Business angel investment in Scotland reaches new heights

Business angel syndicates in Scotland participated in deals which invested over £100 million in young entrepreneurial companies in the financial year to end March 2020.

Business angel investment in Scotland reaches new heights

This is a record for the business angel syndicates, which are members of LINC Scotland, the national business angel association.

LINC Scotland’s figures show that in the year from April 2019 to March 2020 its member groups invested in 114 deals, raising a total of £103m for 87 separate companies, a few of which completed more than one investment round in the period.

Although most portfolio companies need several follow-on rounds before they can reach profitability or an exit for their investors, the syndicates have continued to make investments in new companies; in the year to end March 2020 these represented 31% of the total number of deals, and 28% of the investment value.

The syndicates usually co-invest with other investors, both to spread their own portfolio interests and to increase the size of investment rounds. In many cases, two or more syndicates join together to co-invest, and in most deals they have co-investment from Scottish Investment Bank funds on a matched funding basis.

Over the past year, syndicates have also been able to bring in other private investors from a wide range of backgrounds, including venture capital and corporate funds, universities, and early-stage specialists such as Foresight and Techstart Ventures, both managing funds under the Scottish Growth Scheme.

The first quarter of 2020 was the busiest quarter of the business year for the angel syndicates, with 30 deals raising £27m investment.

Although the coronavirus pandemic may impact angel investing, the syndicates are working with their portfolio companies to help them through the crisis, and remain determined to continue investing in promising start-ups and scaleup businesses in Scotland.

Niki McKenzie, joint managing director at Archangels, commenting on the syndicate’s investments in four companies in the first quarter of 2020, said: “Each of these businesses is a shining example of home-grown Scottish innovation that is succeeding on a worldwide stage. We are both proud and willing to offer our continued support to these businesses as they scale up.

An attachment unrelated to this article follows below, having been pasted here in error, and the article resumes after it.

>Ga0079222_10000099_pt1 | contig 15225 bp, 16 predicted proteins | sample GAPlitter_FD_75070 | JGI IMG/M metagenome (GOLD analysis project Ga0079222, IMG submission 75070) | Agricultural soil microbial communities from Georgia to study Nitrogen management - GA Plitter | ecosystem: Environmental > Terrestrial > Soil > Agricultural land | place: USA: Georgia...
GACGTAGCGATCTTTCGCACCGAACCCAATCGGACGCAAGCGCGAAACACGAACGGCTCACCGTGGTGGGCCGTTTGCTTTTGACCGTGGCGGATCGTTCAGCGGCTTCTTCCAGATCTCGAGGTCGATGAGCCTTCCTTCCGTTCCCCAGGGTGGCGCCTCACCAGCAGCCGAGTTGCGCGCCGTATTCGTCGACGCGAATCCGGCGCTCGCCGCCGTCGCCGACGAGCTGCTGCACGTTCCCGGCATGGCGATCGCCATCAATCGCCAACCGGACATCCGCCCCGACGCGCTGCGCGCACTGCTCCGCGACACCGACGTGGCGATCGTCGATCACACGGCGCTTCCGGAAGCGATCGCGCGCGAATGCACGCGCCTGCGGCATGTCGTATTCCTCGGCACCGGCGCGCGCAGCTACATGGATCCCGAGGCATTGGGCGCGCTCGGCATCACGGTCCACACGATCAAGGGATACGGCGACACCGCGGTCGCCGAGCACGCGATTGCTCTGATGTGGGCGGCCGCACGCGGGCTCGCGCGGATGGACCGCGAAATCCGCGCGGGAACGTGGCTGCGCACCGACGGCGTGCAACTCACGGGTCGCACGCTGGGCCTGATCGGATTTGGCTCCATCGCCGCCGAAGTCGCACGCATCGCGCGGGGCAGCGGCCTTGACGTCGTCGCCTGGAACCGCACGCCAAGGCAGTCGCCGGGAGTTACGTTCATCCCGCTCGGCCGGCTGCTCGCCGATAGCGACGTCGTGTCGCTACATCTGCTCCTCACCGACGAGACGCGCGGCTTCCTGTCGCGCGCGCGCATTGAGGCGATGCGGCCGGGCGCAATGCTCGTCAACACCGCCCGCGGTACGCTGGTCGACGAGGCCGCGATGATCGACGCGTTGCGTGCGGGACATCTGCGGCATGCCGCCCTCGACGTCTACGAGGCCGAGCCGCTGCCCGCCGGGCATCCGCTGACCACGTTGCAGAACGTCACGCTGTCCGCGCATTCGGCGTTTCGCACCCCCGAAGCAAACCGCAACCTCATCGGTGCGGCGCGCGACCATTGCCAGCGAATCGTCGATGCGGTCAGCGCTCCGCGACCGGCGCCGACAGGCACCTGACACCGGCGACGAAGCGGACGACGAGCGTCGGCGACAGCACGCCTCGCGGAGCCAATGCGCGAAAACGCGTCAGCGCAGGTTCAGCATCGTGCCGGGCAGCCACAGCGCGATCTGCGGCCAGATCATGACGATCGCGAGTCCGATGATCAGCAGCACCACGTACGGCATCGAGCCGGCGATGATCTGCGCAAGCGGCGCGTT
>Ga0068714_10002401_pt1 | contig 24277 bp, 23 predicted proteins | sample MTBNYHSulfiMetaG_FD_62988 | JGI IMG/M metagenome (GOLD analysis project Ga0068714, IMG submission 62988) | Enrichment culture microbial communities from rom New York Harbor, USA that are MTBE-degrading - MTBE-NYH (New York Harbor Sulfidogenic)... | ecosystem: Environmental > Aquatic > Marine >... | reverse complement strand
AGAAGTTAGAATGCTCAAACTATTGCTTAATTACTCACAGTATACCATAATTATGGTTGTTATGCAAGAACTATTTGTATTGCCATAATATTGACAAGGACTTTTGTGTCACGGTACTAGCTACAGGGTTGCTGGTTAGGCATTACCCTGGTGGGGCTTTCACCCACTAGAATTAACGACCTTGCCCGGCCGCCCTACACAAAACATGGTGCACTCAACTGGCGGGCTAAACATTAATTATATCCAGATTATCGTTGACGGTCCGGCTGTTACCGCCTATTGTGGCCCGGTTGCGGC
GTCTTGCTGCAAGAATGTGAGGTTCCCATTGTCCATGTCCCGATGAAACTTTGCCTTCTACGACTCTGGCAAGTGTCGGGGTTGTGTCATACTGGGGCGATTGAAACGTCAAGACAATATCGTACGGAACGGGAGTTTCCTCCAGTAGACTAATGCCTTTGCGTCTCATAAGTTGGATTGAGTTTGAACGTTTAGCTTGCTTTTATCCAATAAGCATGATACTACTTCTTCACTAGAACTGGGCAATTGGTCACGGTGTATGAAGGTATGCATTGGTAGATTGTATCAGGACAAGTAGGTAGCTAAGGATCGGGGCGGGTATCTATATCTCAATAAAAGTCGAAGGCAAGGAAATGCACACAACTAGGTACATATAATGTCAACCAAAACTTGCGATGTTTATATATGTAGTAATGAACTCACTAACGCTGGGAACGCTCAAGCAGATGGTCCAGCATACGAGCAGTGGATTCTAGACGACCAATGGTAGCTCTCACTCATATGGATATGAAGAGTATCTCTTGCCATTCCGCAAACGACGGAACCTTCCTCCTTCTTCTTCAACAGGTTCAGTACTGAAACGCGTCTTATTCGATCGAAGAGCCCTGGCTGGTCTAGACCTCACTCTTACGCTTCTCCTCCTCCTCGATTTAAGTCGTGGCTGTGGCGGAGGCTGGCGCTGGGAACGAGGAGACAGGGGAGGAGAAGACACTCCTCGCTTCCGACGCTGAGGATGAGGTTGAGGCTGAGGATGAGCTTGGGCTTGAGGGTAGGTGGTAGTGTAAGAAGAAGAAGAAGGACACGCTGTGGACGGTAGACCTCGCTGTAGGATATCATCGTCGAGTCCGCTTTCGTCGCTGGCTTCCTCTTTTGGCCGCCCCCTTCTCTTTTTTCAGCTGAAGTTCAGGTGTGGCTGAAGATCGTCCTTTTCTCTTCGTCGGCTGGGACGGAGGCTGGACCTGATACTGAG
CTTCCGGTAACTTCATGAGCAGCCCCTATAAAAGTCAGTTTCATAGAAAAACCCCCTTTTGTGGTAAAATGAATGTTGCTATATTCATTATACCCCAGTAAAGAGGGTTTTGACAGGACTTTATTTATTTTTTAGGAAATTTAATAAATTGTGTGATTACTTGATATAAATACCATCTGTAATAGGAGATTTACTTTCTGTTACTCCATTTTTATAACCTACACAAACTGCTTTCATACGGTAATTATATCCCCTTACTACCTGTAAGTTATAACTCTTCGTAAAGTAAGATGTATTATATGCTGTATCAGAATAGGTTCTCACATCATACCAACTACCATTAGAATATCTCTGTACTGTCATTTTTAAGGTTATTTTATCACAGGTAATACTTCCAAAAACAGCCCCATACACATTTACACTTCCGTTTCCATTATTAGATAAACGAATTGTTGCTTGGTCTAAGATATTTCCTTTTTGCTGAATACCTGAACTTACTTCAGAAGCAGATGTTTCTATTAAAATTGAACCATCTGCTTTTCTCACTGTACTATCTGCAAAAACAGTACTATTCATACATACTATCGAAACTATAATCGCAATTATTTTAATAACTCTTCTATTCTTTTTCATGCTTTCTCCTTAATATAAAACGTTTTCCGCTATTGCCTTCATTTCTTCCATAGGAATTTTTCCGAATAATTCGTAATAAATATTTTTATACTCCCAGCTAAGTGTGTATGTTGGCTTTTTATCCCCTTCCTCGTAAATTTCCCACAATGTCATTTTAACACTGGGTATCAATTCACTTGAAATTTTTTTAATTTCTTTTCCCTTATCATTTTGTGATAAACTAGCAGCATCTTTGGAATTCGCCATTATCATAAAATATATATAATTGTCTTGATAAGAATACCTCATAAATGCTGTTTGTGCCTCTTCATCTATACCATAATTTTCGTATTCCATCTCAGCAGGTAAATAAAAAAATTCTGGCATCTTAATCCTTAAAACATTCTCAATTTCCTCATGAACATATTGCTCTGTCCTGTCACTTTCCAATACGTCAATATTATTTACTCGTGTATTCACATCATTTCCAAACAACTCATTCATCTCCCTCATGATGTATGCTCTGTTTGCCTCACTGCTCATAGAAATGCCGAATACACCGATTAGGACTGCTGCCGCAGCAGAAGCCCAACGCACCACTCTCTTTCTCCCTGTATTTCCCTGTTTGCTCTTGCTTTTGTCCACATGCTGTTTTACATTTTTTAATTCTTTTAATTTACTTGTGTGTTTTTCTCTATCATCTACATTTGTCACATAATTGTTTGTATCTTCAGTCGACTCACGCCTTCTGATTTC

“These are difficult and uncertain times for all of our portfolio companies, but we remain confident that businesses like these – led by change makers and entrepreneurs – will play an important role in driving the Scottish economy forward when the time comes. Archangels remains committed to supporting Scottish businesses and I would encourage any early-stage companies in the technology and life sciences space to come and share their ideas and aspirations with us.”

Fraser Lusty, director at Equity Gap, commented: “Equity Gap continues to invest in new opportunities, as well as providing significant scale up funding to our existing portfolio. In response to coronavirus, we have been working with our portfolio companies to help them identify how to minimise business risk and leverage any opportunities.”

Par Equity’s business angels also had a busy year, as partner Andrew Noble explained: “The Par Investor Network is the backbone of our investment activity and collectively it has invested in 19 Scottish companies in the last year alone. One of those leading the charge is portfolio company Current Health – a provider of remote patient monitoring devices - which raised a further £9m in November.

Kevin Grainger, chairman of Eos Advisory, added: ”At Eos we firmly believe that some of the best early-stage Scottish businesses have the potential to make a significant impact on some of the key issues facing the world today, such as healthcare, climate change and food and water security. It is these innovative businesses that Scotland nurtures so well, and that Eos looks to invest in and support.

“Whilst all businesses are being affected by the current situation most of our portfolio are coping well and indeed some, such as ILC Therapeutics, have significant opportunities to contribute to the fight against COVID-19. We see these innovative early-stage businesses not only as good investments in their own right, but also invaluable to support the growth of high skill jobs and the economy in a world adapting to the pandemic.”

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